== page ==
• #8
    • May 31, 2020, at 10:10 AM PDT
    • 4 likes
  9. PHCheese Member

    Hoyacon (View Comment):

    “When white America killed Dr. King last night, it declared war on us . . .We have to retaliate for the deaths of our leaders. The execution for those deaths will not be in the courtrooms. They’re going to be in the streets of the United States of America.

    . . . . Stokeley Carmichael, April 5, 1968, Washington D.C.

    Fifty-two years later, it appears the theme remains the same. The tragic death of a black man is a condemnation of an entire race and an act of “war” that requires retaliation. Where have we gone wrong?

    I have a daughter that has spent 22 years (half her life) helping black people specifically children. There are probably millions of white Americans that bend over backwards to help blacks. Charities and foundations devote billions in assets to help. One roque cop in Minneapolis negates that? Destroys large swaths of 30 cities? Something more is going on.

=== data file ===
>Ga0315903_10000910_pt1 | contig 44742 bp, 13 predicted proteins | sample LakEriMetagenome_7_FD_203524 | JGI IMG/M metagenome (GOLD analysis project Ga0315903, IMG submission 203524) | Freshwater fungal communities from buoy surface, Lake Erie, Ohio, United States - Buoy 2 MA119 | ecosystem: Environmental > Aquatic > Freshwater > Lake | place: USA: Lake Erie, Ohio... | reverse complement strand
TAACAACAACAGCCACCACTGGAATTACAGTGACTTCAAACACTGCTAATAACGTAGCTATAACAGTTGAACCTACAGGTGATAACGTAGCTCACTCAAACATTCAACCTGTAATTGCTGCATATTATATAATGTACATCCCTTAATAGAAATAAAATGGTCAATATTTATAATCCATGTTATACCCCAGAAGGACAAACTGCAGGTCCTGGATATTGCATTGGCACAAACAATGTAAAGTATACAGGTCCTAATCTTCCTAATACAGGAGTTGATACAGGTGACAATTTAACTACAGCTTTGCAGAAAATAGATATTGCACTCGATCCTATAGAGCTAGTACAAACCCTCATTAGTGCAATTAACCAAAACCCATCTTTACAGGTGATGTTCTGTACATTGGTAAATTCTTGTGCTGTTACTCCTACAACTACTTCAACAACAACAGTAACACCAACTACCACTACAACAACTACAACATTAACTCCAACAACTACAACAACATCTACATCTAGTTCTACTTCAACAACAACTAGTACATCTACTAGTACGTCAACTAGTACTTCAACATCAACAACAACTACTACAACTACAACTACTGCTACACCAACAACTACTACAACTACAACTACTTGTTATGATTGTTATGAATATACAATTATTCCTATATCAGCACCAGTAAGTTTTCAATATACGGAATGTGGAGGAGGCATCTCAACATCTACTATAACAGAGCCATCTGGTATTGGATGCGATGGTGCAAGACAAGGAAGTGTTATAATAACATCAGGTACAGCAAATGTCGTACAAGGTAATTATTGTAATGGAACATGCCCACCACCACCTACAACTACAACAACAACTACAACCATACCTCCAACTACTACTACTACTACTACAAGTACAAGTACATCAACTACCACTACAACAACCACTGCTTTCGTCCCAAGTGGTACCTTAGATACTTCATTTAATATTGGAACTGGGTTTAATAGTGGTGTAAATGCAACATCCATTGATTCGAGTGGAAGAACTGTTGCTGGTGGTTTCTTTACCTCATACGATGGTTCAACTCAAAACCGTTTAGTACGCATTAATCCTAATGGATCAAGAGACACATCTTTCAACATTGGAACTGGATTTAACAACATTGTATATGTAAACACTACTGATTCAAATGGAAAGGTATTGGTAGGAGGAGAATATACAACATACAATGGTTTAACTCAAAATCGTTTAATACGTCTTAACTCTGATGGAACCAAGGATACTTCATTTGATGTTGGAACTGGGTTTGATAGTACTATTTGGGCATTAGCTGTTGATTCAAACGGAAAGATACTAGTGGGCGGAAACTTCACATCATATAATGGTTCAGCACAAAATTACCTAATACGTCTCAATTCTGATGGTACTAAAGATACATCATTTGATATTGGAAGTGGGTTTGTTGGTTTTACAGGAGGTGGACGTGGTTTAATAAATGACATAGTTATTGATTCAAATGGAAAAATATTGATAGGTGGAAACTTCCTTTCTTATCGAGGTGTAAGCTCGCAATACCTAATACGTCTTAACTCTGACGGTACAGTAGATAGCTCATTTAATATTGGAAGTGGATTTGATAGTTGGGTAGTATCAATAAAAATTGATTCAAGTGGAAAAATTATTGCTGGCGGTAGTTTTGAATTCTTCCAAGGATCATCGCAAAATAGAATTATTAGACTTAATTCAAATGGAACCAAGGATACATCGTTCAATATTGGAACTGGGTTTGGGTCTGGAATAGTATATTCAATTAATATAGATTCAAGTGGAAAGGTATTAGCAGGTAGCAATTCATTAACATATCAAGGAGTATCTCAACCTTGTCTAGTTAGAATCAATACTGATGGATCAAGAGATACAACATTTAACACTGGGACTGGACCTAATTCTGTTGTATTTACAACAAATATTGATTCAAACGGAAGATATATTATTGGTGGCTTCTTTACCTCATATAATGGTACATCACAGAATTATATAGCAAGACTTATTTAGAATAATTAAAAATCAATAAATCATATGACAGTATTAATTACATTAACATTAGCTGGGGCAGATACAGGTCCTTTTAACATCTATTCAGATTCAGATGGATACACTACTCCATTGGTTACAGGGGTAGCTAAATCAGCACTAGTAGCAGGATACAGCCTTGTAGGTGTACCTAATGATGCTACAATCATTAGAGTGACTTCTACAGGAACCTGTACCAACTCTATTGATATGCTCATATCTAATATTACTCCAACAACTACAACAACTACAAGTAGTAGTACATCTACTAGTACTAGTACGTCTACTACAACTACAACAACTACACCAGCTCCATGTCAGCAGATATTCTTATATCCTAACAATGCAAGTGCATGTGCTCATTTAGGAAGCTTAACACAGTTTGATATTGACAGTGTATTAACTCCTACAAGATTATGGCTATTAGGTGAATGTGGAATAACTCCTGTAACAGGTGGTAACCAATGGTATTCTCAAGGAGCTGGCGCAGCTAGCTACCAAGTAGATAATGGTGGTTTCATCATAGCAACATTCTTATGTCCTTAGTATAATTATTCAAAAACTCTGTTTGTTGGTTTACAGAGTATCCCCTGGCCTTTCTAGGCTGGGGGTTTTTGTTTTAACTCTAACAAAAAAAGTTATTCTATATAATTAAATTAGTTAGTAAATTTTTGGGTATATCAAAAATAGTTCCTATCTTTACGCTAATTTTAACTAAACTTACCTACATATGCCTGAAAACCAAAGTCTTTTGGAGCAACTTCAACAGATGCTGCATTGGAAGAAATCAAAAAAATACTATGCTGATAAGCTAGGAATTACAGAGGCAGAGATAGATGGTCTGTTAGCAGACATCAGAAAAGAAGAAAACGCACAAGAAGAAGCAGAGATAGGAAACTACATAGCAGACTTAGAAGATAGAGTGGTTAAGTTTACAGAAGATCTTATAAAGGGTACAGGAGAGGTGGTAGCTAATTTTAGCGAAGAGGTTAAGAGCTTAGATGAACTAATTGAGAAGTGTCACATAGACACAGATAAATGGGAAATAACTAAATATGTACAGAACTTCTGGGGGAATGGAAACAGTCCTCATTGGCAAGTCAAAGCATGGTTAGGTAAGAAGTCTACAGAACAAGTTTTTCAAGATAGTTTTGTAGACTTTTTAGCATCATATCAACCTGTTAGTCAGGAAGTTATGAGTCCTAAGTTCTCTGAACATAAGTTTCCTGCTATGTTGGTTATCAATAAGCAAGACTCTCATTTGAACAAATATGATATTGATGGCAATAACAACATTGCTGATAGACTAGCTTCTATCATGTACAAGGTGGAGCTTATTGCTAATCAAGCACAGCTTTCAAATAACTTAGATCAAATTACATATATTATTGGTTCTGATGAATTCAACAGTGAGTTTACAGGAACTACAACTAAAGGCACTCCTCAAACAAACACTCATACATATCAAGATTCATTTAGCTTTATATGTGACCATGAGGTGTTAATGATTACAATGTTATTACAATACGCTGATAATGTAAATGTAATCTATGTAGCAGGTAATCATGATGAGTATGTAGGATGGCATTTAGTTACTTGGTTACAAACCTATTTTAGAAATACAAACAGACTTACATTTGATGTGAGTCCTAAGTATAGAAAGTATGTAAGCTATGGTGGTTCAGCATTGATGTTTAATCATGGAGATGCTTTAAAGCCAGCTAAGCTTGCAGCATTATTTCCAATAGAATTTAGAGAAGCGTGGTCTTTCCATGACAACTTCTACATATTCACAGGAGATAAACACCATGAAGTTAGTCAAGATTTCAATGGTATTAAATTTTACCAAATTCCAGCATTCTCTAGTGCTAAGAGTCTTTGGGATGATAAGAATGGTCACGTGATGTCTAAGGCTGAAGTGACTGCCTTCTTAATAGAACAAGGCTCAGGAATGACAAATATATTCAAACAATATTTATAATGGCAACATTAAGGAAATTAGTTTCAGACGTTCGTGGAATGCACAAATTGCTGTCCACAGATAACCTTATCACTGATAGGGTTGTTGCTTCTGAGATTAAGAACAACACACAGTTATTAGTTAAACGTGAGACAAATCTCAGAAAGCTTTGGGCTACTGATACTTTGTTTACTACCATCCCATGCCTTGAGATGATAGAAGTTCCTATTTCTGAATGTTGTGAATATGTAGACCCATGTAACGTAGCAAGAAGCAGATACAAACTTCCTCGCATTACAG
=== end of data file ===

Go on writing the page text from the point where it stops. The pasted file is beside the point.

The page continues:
• #9
    • May 31, 2020, at 11:27 AM PDT
    • 9 likes
  10. Old Bathos Moderator
    Old Bathos

    PHCheese (View Comment):

    Hoyacon (View Comment):

    “When white America killed Dr. King last night, it declared war on us . . .We have to retaliate for the deaths of our leaders. The execution for those deaths will not be in the courtrooms. They’re going to be in the streets of the United States of America.

    . . . . Stokeley Carmichael, April 5, 1968, Washington D.C.

    Fifty-two years later, it appears the theme remains the same. The tragic death of a black man is a condemnation of an entire race and an act of “war” that requires retaliation. Where have we gone wrong?